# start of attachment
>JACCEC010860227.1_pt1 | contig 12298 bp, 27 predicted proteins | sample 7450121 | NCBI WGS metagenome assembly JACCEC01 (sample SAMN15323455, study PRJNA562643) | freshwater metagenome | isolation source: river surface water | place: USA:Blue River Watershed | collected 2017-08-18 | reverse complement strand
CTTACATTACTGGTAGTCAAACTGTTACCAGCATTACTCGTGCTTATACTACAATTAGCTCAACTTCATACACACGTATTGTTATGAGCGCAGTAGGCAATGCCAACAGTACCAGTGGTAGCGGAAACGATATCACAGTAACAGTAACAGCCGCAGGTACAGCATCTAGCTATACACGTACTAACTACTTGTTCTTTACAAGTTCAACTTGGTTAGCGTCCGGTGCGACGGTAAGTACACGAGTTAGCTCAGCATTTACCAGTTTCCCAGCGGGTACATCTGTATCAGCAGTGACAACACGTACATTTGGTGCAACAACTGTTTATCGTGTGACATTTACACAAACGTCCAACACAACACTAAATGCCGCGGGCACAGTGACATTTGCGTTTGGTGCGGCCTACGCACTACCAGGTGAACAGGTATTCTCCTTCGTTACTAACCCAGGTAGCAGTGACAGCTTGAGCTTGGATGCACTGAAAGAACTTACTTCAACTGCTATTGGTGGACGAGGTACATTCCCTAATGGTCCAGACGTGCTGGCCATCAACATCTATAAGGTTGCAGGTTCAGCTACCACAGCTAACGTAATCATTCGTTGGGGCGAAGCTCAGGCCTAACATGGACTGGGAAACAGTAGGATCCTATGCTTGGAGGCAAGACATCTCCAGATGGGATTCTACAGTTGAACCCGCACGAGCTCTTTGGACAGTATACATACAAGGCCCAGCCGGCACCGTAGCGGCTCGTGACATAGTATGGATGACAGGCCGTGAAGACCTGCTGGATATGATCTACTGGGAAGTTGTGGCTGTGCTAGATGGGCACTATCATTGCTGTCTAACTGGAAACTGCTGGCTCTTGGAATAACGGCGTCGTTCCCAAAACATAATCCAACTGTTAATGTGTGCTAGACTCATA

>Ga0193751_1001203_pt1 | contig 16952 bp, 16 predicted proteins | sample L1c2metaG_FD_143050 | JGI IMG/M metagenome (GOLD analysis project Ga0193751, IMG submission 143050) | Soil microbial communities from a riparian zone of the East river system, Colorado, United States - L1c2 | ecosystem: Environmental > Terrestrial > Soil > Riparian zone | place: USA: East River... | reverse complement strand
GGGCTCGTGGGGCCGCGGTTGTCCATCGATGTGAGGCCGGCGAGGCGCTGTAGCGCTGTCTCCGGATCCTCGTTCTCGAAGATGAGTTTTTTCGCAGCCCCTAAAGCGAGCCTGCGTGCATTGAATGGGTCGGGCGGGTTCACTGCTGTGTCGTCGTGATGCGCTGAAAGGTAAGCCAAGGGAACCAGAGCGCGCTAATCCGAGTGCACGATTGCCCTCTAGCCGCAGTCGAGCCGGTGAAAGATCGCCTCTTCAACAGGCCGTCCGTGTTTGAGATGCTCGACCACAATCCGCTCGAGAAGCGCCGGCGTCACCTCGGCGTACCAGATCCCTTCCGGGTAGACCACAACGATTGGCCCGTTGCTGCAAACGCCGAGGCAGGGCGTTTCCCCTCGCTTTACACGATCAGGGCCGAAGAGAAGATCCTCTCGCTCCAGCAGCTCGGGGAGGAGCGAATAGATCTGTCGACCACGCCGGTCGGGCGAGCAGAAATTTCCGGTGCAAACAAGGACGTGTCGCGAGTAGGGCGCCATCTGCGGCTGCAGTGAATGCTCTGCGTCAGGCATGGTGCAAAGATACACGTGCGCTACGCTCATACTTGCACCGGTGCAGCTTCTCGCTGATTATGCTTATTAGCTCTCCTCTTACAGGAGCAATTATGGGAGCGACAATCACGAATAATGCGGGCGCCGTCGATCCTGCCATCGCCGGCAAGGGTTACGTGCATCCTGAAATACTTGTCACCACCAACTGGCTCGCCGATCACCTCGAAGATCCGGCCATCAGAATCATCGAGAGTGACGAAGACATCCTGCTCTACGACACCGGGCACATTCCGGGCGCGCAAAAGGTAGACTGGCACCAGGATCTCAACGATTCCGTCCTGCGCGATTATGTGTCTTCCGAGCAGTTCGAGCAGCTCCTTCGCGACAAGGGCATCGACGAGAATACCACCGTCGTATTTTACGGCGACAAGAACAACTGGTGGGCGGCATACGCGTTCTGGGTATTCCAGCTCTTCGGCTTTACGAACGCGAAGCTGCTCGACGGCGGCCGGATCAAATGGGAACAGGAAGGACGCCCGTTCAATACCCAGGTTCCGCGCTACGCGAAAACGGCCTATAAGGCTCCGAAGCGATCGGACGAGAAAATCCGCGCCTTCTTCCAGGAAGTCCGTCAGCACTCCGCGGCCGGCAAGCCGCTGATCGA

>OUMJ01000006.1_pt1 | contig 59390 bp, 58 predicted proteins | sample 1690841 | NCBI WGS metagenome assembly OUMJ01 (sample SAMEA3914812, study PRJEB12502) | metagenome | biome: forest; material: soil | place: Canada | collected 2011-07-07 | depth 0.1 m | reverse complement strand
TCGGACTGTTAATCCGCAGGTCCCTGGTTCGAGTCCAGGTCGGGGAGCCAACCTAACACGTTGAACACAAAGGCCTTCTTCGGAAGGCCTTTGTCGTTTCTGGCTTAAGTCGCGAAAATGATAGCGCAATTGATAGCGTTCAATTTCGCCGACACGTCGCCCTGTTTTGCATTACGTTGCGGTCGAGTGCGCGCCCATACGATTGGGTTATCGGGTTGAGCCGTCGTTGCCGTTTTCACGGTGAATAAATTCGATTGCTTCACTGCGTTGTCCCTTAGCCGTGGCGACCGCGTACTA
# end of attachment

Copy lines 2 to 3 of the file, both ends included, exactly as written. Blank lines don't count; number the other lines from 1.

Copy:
CTTACATTACTGGTAGTCAAACTGTTACCAGCATTACTCGTGCTTATACTACAATTAGCTCAACTTCATACACACGTATTGTTATGAGCGCAGTAGGCAATGCCAACAGTACCAGTGGTAGCGGAAACGATATCACAGTAACAGTAACAGCCGCAGGTACAGCATCTAGCTATACACGTACTAACTACTTGTTCTTTACAAGTTCAACTTGGTTAGCGTCCGGTGCGACGGTAAGTACACGAGTTAGCTCAGCATTTACCAGTTTCCCAGCGGGTACATCTGTATCAGCAGTGACAACACGTACATTTGGTGCAACAACTGTTTATCGTGTGACATTTACACAAACGTCCAACACAACACTAAATGCCGCGGGCACAGTGACATTTGCGTTTGGTGCGGCCTACGCACTACCAGGTGAACAGGTATTCTCCTTCGTTACTAACCCAGGTAGCAGTGACAGCTTGAGCTTGGATGCACTGAAAGAACTTACTTCAACTGCTATTGGTGGACGAGGTACATTCCCTAATGGTCCAGACGTGCTGGCCATCAACATCTATAAGGTTGCAGGTTCAGCTACCACAGCTAACGTAATCATTCGTTGGGGCGAAGCTCAGGCCTAACATGGACTGGGAAACAGTAGGATCCTATGCTTGGAGGCAAGACATCTCCAGATGGGATTCTACAGTTGAACCCGCACGAGCTCTTTGGACAGTATACATACAAGGCCCAGCCGGCACCGTAGCGGCTCGTGACATAGTATGGATGACAGGCCGTGAAGACCTGCTGGATATGATCTACTGGGAAGTTGTGGCTGTGCTAGATGGGCACTATCATTGCTGTCTAACTGGAAACTGCTGGCTCTTGGAATAACGGCGTCGTTCCCAAAACATAATCCAACTGTTAATGTGTGCTAGACTCATA

>Ga0193751_1001203_pt1 | contig 16952 bp, 16 predicted proteins | sample L1c2metaG_FD_143050 | JGI IMG/M metagenome (GOLD analysis project Ga0193751, IMG submission 143050) | Soil microbial communities from a riparian zone of the East river system, Colorado, United States - L1c2 | ecosystem: Environmental > Terrestrial > Soil > Riparian zone | place: USA: East River... | reverse complement strand